RDS Sizing for VMware Horizon Applications

Lately, I have been getting a lot of queries around sizing RDS servers for Horizon Applications.

Though there is guidance around RDS sizing in the VMware Horizon 6 Reference Architecture Technical White Paper, there still seems to be lot of people requiring a simple tool do so.

Page 22, 23 and Page 25 of the white paper covers RDS sizing and provides you with details.


The article provides a sizing spreadsheet which by changing 5 cells you can determine the number of ESX hosts required for your Horizon Apps RDS servers.

The aim of the sizing spreadsheet is to make things simple.

The only way in my opinion to accurately size RDS servers is to actually test it as there are so many factors that affects user density and scalability.

Some of them are:

  • Clock Speed of the core. 2.4 Gz core offers better performance than 2.0 Gz core
  • Number of sockets. 24 cores on a Quad core ESX host usually is less performant than 24 cores on a Dual core ESX host.
  • Applications types. Outlook 2016 with O365 with large OST files takes up a lot of CPU, memory and IOPs.
  • Application usage,
  • Graphics,
  • OS version. Windows 2008 R2 offers better user density than Windows Server 2012 R2 which offers better user density than Windows Server 2016

In the absence of real testing, the next best option is to do an application and workload assessment with tools like Systrack.

So assuming that we don’t have Systrack data and do not have the luxury of testing the load, my sizing spreadsheet should provide a conservative output for your RDS sizing.

Here it is: https://www.dropbox.com/s/jc1zryijswl03tl/RDSH%20Sizing%20v1.0.xlsx?dl=0

Here is how a 2000 users RDS sizing looks like:

Screen Shot 2017-07-15 at 22.40.48Some guidance:

  • Blue Boxes requires your input
  • Purple Box is the output which is the Total number of ESX hosts.

Further Guidance:

  • No overcommit for vCPU to pCPU. 1:1 mapping.
  • Ratio is nothing but a percentage. 20% of heavy users = 0.2, 50% of medium users = 0.5, 30% or light users = 0.3
  • VMware recommends 30 users per RDS server. Also recommends 4 vCPU per RDS server.
  • Buffer Ratio is up to you: for 10%, the ratio is 1.1. for 30%, the ratio is 1.3 and so on.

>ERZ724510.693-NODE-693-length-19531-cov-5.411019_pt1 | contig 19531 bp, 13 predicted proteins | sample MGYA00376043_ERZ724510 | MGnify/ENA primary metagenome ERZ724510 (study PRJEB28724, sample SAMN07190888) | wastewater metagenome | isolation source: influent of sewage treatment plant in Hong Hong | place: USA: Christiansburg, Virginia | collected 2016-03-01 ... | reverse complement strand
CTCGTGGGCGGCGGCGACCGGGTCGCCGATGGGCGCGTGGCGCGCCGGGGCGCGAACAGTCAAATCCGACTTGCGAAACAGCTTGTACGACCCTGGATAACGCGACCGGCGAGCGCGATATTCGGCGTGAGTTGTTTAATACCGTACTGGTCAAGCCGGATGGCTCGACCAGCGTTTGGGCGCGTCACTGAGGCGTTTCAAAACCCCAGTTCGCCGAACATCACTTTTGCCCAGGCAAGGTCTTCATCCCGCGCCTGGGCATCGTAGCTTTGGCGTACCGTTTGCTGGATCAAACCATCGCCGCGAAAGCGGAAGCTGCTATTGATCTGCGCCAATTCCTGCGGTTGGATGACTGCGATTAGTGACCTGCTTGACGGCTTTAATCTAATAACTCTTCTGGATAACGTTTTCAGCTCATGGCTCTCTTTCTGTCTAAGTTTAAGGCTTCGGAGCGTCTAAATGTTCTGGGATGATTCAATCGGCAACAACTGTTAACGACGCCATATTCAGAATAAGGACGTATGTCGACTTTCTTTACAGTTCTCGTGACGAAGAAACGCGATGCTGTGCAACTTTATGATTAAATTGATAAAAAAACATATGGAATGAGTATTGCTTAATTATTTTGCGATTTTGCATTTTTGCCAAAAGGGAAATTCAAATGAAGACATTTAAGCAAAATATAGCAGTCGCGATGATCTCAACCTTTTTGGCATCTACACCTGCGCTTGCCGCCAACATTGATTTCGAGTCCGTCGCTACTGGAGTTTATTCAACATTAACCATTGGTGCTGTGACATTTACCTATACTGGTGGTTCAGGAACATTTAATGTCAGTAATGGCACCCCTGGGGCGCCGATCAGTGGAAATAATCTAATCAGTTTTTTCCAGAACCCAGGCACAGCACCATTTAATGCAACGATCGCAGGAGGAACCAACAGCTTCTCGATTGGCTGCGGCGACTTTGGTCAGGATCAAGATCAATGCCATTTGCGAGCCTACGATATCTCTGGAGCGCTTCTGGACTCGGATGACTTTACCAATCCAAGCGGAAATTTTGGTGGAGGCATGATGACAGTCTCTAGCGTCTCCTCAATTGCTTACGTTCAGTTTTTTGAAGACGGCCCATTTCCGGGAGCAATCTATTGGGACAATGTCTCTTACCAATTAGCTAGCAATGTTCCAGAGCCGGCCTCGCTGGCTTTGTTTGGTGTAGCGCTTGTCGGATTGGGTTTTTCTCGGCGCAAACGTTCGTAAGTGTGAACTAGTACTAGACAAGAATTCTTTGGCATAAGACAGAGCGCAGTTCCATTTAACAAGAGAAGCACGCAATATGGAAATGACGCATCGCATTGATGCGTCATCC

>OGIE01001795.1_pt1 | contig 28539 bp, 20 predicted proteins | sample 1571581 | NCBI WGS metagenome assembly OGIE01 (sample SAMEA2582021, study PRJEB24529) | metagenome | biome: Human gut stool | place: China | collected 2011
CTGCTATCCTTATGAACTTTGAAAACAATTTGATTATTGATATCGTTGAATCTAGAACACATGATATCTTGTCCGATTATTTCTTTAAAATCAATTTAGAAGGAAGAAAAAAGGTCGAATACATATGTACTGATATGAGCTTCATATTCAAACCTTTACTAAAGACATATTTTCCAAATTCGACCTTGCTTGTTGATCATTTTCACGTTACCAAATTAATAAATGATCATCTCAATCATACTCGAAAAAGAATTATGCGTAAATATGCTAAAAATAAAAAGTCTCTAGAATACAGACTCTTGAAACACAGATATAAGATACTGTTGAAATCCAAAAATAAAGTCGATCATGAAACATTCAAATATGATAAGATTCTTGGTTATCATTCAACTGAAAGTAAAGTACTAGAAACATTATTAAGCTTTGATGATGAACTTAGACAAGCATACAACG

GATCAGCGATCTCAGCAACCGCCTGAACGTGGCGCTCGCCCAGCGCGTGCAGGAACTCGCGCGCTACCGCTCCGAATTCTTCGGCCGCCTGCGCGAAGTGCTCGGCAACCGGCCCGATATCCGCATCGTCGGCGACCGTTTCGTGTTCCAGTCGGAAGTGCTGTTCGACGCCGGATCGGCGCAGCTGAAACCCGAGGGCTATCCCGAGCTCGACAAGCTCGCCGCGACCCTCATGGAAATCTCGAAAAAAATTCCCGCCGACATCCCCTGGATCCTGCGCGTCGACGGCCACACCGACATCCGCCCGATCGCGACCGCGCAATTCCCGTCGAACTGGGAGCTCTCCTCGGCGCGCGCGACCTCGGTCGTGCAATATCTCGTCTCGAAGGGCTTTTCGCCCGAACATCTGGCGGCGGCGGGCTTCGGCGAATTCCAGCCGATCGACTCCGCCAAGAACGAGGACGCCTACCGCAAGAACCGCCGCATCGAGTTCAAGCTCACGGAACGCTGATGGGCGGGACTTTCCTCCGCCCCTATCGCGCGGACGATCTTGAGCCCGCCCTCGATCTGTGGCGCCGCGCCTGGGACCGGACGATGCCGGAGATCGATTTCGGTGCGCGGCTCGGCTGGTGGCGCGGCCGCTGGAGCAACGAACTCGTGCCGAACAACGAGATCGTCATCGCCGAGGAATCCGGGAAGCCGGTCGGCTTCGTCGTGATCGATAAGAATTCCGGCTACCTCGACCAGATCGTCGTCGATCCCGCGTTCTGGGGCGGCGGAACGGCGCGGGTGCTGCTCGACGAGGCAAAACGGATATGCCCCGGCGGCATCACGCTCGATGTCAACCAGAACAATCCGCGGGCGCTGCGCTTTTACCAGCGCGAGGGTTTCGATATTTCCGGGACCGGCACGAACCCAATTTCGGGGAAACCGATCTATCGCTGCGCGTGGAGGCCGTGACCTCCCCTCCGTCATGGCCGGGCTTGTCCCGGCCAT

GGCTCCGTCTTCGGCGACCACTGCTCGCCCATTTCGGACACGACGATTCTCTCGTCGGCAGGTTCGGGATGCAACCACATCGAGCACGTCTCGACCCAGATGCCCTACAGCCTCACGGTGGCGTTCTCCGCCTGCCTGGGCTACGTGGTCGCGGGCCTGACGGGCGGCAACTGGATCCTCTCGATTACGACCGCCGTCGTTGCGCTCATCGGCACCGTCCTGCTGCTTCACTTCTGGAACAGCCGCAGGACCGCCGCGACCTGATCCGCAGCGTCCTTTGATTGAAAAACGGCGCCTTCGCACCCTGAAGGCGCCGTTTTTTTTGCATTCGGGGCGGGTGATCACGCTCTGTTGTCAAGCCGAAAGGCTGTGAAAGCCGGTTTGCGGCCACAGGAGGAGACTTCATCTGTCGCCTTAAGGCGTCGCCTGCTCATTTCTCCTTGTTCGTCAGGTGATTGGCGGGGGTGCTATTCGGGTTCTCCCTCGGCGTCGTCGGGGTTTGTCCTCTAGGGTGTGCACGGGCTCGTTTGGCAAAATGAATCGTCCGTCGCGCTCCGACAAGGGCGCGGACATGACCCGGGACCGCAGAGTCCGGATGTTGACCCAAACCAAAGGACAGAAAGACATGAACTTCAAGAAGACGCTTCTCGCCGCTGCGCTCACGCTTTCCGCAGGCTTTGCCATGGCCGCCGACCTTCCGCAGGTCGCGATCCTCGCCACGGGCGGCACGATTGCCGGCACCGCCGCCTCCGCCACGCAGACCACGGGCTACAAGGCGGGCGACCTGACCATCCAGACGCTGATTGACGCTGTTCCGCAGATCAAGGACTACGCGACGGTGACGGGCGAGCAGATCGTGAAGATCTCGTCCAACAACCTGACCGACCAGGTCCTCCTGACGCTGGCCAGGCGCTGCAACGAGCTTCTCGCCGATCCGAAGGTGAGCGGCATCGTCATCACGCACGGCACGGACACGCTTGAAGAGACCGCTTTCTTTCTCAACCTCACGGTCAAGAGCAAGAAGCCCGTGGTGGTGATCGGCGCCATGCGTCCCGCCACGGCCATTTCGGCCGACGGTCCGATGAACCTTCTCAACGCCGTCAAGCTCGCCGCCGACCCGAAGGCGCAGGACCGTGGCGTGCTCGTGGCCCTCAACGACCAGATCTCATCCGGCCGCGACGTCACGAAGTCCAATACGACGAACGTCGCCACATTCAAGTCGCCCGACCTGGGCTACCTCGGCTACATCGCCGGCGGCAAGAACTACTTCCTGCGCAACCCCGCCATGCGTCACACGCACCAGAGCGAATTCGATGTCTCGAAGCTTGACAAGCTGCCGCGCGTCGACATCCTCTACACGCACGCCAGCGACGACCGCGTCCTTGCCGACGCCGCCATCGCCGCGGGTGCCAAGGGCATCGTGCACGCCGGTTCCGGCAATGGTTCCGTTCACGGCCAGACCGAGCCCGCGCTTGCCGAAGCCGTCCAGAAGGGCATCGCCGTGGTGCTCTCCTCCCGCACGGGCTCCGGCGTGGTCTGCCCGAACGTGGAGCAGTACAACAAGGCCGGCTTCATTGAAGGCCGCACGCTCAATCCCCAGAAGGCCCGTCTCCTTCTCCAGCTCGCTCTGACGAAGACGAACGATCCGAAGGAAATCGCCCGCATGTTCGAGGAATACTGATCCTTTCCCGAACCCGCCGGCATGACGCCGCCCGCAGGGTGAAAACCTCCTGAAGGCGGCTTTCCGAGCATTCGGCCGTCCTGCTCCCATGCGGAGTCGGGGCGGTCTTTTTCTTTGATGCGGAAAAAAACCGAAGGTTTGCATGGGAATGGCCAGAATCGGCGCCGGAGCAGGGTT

For the simplicity, I have excluded IOPS and Storage. If you need a number you may assume 10 IOPS for heavy user, 5 IOPS for medium user and 3 IOPS for light user.

Hope you find this useful.

Running IE 6, IE 7 and IE 8 on MacOS at the same time using VMware Fusion!

It is very common especially in the banking, insurance and government sectors to find numerous legacy applications still needing older Internet Explorer versions. Typical example is certain modules of core banking software.

This is even more painful when some of the organizations try to rollout out “BYOD” programs and there are MacOS users in the mix. That’s when VMware Fusion and ThinApp comes to your rescue.

I ll tell you exactly how.

Things you need to get started aka “Pre-requisites

For the end user:

  • VMware Fusion
  • Windows 7

For the administrator:

  • VMware Fusion or VMware Workstation or VMware vSphere
  • VMware ThinApp
  • Windows XP 32-bit SP3
  • Windows 7
  • Internet Explorer installers.
    • IE 7
    • IE 8

The following are the high-level steps:

  • Virtualize IE 6
  • Virtualize IE 7
  • Virtualize IE 8
  • Install IE packages on Windows 7
  • Run the applications in Unity mode and create MacOS Doc shortcuts

Virtualize IE 6

I don’t want to re-invent the wheel. Refer to the below KB article.


I have created a video below.

Virtualize IE 7

Refer to the KB article below.


Files required can be downloaded from below link.


I have created a video below.

Virtualize IE 8

Refer to the wonderful blogpost below.


Files required can be downloaded from the below link.


I have created a video below.

Install MSI packages on a Windows 7 machine

In the previous videos, you created MSI packages which now needs to be installed on a Win 7 x64 machine.

Creating MacOS shortcuts

Creating MacOS shortcuts in the dock is simple. The following is what you need to do:

  • Power On Win 7 x64 VMs that is already installed with IE 6,7,8.
  • Run the programs in “Unity” mode instead of “Full screen” or “Window Mode” like shown below.

You will find the Internet Explorer Windows seemingly running as a part of the MacOS. Now all you need to do is “Keep in Dock” as shown below.

Full Video can be found below.

Thank you folks, hope they are useful

Migrating Desktops with Persistent disks to new VMware Cluster and Desktop Pool


One of my customers asked me about migrating Horizon linked clones (with persistent disks) from one Nutanix cluster to another.

Traditional way of doing this is to detach the persistent disks and then recreate the persistent desktops as documented below.


But if the requirement is to have minimum downtime and to minimize touching the production environment (no detaching of disks and recreation of current desktop), you can do a copy of disks and do an import as documented below.

Step 1: Make a list of all persistent disks and the users associated with them.

  • Below is my VDI pool with 3 persistent desktops.

  • If you go to the persistent disks portion, you ll find the names of the persistent disks and the associated users.

  • Use Powershell to get a complete and detailed list.

Step 2: New Datastore creation

  • Create a new datastore attached the new VMware cluster that you want to migrate to.
  • Make sure that all users shutdown their desktops so that persistent disks are not being written to.
  • Once all the VMs are shutdown, copy over the persistent disks to the new datastore.
  • In my example, I have copied over the 3 disks to a new datastore as below.

Step 3: Create a new desktop pool on the new VMware Cluster

  • You will now create a Desktop Pool for Persistent disk based desktops on the new VMware cluster.

Ensure that you select the new VMware Cluster, the correct parent VM, snapshot and the folder location.

New Desktop Pool gets created.

Step 4: Import the persistent disks and recreate desktops

Click on Persistent Disks and select the “Detached” tab. You will find no disks.